Are we missing the power our experiences hold for us because our attention is scattered, so we feel overwhelmed and as a consequence only superficially engage them? How often are we in such a rush to accomplish something and move on to the next thing that we are left feeling depleted and on a treadmill with no off switch? Exploring our experiences more deeply may not seem a priority compared with the relentless pressure to succeed in school, build a career, raise a family, or run a business, but could this just be our unconscious conditioned habit? What if engaging on a deeper level supported us in our endeavors rather than becoming one more thing on the ‘to do list’?
Let’s explore why we would want to engage our experiences on a deeper level and then how to give it a try.
Slowing down and going deeper when we are already too busy may seem counter-intuitive, but by immersing ourselves in both our inner and outer experiences we will find we get where we want to go more quickly and with less stress by stepping into the flow of life. We are also able to reclaim the freedom and sense of wonder we experienced when we were young.
If that is true, why we don’t go deep?
- We’ve forgotten how
- We think we already understand everything perfectly and don’t realize we are acting unconsciously
- We are afraid of what we’ll find because in order to go deeper we must connect with life in a way that might expose our vulnerability
- It seems like too much of an effort with all the other responsibilities we feel burdened by
When we are young, our natural curiosity prompts us to ask questions that get to the heart of what we are experiencing. We are fully absorbed in wonder at the simplest of experiences and often blown away by the answers we find. Then as we grow up we are taught to judge ourselves, others, and all our experiences as right or wrong. For most of us, the answers become a choice between black and white in order for us to make sense of the perceived duality of our existence. Each of these choices, then, becomes a ‘truth’ in our belief system. The more we accept this duality, the less inclined we are to question the reality we create going forward.
The fallout of this static process is the loss of nuance and depth that connects us to everything animate and inanimate. The more we defer to unconscious thoughts, behaviors, and actions, the more we forget that all our experiences, if explored, have the potential to infuse us with the vital life force that effortlessly reveals the wonder and joy that creates meaning.
How do we begin to live more deeply? We take the time to notice both our outer and inner environments.
Start small and think of a time when you slowed down enough to really notice something. Maybe it was a particularly insightful comment from a friend that stopped you in your tracks because of the power of the truth it held, maybe it was a bite of food that made you put your fork down and savor the intense flavor, maybe a night sky so full of stars you got goose bumps, or a silence so profound you felt connected to everything. It is in these experiences that we transcend the superficial to feel power, wonder, and joy. Many of us assume these feelings are isolated and rare events, but they are available in all our experiences if we refrain from judging, are curious as to why they are showing up, listen for the messages they hold, and allow them to be just as they are without trying to change them.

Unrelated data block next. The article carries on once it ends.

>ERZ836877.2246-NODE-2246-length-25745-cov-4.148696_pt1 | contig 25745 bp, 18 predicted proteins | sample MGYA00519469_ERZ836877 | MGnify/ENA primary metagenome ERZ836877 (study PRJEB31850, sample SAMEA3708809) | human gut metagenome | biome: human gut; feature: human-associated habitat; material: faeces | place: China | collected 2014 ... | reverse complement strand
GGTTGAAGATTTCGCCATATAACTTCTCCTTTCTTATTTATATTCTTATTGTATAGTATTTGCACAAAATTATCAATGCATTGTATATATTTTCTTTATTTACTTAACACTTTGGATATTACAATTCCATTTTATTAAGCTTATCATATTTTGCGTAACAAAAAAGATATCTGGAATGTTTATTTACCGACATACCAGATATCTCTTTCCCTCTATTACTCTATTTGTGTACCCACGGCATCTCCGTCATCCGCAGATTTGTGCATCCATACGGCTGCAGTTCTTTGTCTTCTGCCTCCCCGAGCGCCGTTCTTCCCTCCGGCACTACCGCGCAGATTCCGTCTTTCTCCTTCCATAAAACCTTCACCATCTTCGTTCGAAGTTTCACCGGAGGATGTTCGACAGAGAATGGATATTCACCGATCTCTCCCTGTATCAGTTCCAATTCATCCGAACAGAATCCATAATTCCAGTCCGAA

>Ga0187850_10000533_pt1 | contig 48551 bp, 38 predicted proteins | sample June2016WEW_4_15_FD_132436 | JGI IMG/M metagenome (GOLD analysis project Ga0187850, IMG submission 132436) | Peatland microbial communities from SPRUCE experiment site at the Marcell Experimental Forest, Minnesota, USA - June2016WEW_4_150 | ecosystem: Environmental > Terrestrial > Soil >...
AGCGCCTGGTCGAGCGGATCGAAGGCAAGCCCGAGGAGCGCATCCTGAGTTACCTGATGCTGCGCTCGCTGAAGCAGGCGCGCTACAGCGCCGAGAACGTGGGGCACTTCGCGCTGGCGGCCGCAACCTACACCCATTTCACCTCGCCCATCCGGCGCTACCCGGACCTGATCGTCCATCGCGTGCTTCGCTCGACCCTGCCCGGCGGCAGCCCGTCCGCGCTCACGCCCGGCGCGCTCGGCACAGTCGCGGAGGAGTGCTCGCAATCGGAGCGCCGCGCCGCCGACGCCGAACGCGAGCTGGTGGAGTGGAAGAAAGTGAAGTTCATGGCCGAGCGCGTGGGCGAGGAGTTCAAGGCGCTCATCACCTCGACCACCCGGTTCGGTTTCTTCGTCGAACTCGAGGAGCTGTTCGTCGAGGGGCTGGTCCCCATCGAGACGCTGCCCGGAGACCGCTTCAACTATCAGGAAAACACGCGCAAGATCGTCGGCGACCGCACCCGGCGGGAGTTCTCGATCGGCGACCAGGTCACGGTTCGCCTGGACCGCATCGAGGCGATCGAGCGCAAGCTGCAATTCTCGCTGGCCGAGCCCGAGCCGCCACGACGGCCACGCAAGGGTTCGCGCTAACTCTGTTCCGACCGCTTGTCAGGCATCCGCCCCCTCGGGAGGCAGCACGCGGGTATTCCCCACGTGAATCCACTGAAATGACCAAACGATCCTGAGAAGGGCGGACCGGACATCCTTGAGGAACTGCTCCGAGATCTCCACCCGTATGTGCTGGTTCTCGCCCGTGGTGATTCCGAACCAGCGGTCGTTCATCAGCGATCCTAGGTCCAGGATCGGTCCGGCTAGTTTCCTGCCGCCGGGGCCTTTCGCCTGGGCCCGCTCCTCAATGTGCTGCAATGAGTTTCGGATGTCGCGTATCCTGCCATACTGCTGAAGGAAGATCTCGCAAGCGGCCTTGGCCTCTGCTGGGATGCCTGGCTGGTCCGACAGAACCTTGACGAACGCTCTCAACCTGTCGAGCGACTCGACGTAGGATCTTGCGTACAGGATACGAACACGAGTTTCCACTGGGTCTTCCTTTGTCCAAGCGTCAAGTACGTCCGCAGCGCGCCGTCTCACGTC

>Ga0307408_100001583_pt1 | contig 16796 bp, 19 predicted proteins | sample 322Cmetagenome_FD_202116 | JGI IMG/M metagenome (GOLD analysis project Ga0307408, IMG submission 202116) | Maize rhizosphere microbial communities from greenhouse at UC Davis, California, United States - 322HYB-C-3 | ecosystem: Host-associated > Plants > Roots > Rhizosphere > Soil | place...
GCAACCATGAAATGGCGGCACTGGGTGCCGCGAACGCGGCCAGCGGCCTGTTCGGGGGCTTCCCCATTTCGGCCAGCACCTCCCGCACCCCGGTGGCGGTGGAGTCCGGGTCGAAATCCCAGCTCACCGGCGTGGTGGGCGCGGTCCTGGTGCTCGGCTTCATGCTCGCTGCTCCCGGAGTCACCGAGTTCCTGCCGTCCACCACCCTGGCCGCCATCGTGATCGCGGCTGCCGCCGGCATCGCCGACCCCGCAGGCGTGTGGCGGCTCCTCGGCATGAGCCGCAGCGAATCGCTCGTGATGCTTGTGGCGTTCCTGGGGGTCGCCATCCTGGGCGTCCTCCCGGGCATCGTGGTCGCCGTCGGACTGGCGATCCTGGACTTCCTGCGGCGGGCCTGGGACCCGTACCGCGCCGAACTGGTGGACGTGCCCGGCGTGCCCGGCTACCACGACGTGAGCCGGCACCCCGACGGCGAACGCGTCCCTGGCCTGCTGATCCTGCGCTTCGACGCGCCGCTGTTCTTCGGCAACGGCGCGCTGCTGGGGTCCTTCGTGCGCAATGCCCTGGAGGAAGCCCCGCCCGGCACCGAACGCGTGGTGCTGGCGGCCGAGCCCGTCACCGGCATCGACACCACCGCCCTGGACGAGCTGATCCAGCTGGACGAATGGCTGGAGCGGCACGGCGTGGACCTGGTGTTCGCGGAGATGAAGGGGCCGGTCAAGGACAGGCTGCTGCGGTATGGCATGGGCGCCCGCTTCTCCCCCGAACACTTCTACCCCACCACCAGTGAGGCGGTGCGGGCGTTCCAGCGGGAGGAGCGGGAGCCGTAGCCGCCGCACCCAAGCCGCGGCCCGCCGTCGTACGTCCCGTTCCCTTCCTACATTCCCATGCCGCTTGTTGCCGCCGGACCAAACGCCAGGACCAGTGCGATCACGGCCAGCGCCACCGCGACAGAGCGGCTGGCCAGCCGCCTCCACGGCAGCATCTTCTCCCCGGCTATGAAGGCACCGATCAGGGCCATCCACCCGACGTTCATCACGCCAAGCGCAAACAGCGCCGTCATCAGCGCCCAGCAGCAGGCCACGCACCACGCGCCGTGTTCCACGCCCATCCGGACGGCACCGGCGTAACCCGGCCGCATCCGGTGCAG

We can also develop a practice of exploring our inner experiences to help us make sense of the outer ones. I often hear people say they’ve tried consciousness-expanding practices such as meditation but then go on to insist that it’s not for them or that they couldn’t sit still. This resistance might be a consequence of our sound byte, on demand culture, but regardless of our tolerance for stillness and depth, it is an option that’s available and effective if we choose to explore it.
There are as many ways to engage a meditative practice as there are people, so think about the things that have previously put you in a space of restful non-thinking and explore ways to reactivate that environment. Have fun exploring it, but once you find something that helps you shift, it will be important to commit to the practice to feel its deeper centering, grounding, and expansive effects.
By taking the time to notice life, read its cues, and absorb its messages, we become aware of our own energy. We become acutely tuned in to when it is low, high, engaged, or distracted. We are naturally focused, open and receptive. We stop forcing our own agenda on the world and stop resisting life. Once we are aware of ourselves we can learn to sense the energy of the people and situations around us and choose how to engage most effectively.
You may be thinking it is unrealistic to think about paying so much attention to every inner and outer experience you have, but I am suggesting you start with one area of your life or one relationship. Explore it deeply, with curiosity and see what shifts for you. If your experience adds richness and makes you feel more alive, try it in another aspect of your life. Follow the flow of where your urge to go deeper takes you. Why not share your experiences with others while you’re at it? That is another way to go deeper in your relationships. Notice how much more connected and supported you feel and compare that with feeling overwhelmed, stretched too thin, and alone.
It’s not about results. Results will come with engagement. It is a process of finding ways to live in each moment as it unfolds and learning to shift from resisting what presents itself to saying YES to life.